In Missouri, FHB risk predictions have indicated that risk of infection was low throughout this past week as wheat has begun to flower in much of the southern part of the state. However, as the humidity begins to increase and the forecast calls for intermittent rain events, the risk of FHB could increase in some areas. If a fungicide application is considered, the fungicides Prosaro and Caramba applied at Feekes 10.5.1 (50% of the plants in the field are beginning to flower) are considered the best options for FHB management. University research also has shown that the application of a fungicide up to 5 days after Feekes 10.5.1 may provide similar control. Strobilurin-containing fungicides are not labelled for control of Fusarium head blight and, if applied at later growth stages such as Feekes 10.5.1, may result in increased DON levels in the grain.

--Kaitlyn Bissonnette, Extension Plant Pathologist, University of Missouri

For more details, go to the FHB Risk assessment tool at http://www.wheatscab.psu.edu

For the latest news and updates from the U.S. Wheat & Barley Scab Initiative, go to https://www.scabusa.org

FHB Update from VA, 05/09/18

The FHB risk for Virginia remains low in most areas. However, risk is moderate to high for wheat currently flowering in coastal areas. For FHB control in wheat, apply Prosaro, Caramba, or Proline at beginning flowering or up to one week later. For barley, fungicides should be applied at head emergence. Do not apply a strobilurin containing fungicide after the flag leaf emergence stage since this can increase DON levels in the grain.

--Hillary Mehl, Extension Plant Pathologist, Virginia Tech

For more details, go to the FHB Risk assessment tool at http://www.wheatscab.psu.edu

For the latest news and updates from the U.S. Wheat & Barley Scab Initiative, go to https://www.scabusa.org

FHB Update from PA, 05/09/18

Wheat in lower Delaware is flowering, and barley in lower Pennsylvania is heading. If you farm in these areas, your scab infection risk is currently low, with the exception of the extreme southeast corner of Sussex County, DE. As temperatures warm and humidity increases across the region, it is likely our infection risk levels will increase. Please stay tuned to this risk tool since the crops are moving along, too. Be prepared to spray a fungicide on fields that are at the beginning of flowering, up to about 5 days following the beginning of flowering. Remember, sprays applied PRIOR to flowering will NOT provide significant suppression of scab or toxin production. Caramba or Prosaro are effective on scab and give control of most leaf diseases and glume blotch. They do not need to be tank mixed with another product to control these diseases. If these products are unavailable, Proline and Folicur (which together provide the same chemicals as Prosaro) may be tank mixed at a rate of 3 + 3 fl oz/A. Spray nozzles should be angled at 30° down from horizontal, toward the grain heads, using forward- and backward mounted nozzles or nozzles with a two directional spray, such as Twinjet nozzles. Do NOT use any strobilurin-containing fungicides at heading or beyond.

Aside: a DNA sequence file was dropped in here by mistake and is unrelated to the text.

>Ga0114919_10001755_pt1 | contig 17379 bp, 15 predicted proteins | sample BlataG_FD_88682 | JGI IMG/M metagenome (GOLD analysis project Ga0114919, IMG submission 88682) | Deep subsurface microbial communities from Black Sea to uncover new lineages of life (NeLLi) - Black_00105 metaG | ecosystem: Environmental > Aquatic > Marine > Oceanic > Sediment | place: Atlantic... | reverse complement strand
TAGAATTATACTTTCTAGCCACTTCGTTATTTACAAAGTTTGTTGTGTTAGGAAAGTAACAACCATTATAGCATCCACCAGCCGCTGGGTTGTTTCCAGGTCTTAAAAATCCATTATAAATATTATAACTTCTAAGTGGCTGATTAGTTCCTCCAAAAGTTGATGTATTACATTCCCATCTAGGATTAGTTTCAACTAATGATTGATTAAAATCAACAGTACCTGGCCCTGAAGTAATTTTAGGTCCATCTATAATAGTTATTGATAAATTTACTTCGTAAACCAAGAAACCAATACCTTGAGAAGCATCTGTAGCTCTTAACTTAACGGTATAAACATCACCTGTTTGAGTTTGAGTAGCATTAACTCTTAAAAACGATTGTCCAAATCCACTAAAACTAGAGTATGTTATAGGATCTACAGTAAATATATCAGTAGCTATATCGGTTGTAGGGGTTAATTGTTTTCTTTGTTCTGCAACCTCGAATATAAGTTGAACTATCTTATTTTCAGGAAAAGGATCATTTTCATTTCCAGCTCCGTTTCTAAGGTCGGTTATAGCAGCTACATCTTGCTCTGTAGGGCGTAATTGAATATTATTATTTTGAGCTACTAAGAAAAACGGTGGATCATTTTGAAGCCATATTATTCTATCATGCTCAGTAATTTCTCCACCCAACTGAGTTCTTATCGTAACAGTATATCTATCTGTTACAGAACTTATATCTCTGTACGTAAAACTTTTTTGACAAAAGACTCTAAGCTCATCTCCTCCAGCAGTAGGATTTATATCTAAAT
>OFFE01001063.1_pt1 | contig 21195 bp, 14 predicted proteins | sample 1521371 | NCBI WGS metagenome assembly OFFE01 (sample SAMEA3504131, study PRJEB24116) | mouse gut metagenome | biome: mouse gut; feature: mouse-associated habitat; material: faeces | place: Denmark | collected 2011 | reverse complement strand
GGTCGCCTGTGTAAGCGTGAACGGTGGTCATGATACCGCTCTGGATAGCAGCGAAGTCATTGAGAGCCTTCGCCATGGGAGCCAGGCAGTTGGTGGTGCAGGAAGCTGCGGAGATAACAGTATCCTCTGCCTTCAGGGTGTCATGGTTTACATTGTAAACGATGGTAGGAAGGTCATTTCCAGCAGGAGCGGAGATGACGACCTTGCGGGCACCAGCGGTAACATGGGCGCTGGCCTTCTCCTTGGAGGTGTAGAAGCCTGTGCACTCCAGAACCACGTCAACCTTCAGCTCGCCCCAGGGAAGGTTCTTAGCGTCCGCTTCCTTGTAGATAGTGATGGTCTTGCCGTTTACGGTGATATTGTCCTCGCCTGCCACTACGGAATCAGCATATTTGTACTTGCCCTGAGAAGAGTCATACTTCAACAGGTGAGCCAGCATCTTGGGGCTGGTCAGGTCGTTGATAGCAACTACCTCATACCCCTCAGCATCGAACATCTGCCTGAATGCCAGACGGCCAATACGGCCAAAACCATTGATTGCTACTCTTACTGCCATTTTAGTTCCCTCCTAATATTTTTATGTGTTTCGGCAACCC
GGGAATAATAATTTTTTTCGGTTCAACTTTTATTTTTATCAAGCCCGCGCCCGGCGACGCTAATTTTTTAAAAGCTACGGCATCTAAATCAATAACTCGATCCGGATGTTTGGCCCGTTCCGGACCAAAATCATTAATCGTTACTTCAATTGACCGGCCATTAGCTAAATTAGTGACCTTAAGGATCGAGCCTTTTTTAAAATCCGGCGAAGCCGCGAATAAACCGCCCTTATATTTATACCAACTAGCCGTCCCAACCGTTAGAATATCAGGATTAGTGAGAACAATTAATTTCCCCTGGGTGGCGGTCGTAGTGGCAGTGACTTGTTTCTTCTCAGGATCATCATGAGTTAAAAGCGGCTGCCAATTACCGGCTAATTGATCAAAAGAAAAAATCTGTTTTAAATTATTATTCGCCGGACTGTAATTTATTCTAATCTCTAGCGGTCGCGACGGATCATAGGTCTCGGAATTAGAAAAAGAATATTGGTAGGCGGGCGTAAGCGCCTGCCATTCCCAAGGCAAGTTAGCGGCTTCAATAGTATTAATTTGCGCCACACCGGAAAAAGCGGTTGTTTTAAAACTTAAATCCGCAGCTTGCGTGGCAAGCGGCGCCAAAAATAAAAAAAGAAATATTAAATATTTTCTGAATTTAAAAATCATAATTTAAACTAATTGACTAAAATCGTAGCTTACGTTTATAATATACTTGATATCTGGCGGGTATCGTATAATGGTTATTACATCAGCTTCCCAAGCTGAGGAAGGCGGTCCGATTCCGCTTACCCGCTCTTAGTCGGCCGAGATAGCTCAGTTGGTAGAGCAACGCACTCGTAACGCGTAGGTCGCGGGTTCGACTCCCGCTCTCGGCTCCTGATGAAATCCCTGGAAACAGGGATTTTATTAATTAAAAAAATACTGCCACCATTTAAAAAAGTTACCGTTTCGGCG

--Alyssa Collins, Extension Field Crops Pathologist, Penn State University

For more details, go to the FHB Risk assessment tool at http://www.wheatscab.psu.edu

For the latest news and updates from the U.S. Wheat & Barley Scab Initiative, go to https://www.scabusa.org

FHB Update from MD, 05/09/18

Wheat growers in Maryland have so far been fortunate this year for having low disease pressure from leaf rust, powdery mildew and even scab!! In the south (Eastern shore), wheat is flowering currently. With consistently warmer temperatures now, a few incidences of leaf diseases are being observed. Triazole fungicides: Prosaro/ Caramba/ Proline that are the scab fungicides should provide control against these as well. Strobilurin containing fungicides should not be sprayed at this stage, as they may lead to DON accumulation in grains. Up in the north, flag leaves are emerging. No diseases being seen so far here as well. Growers should keep an eye on the FHB risk, as crop heads and flowers here in coming weeks.

--Nidhi Rawat, Small grains Pathologist, University of Maryland

For more details, go to the FHB Risk assessment tool at http://www.wheatscab.psu.edu

For the latest news and updates from the U.S. Wheat & Barley Scab Initiative, go to https://www.scabusa.org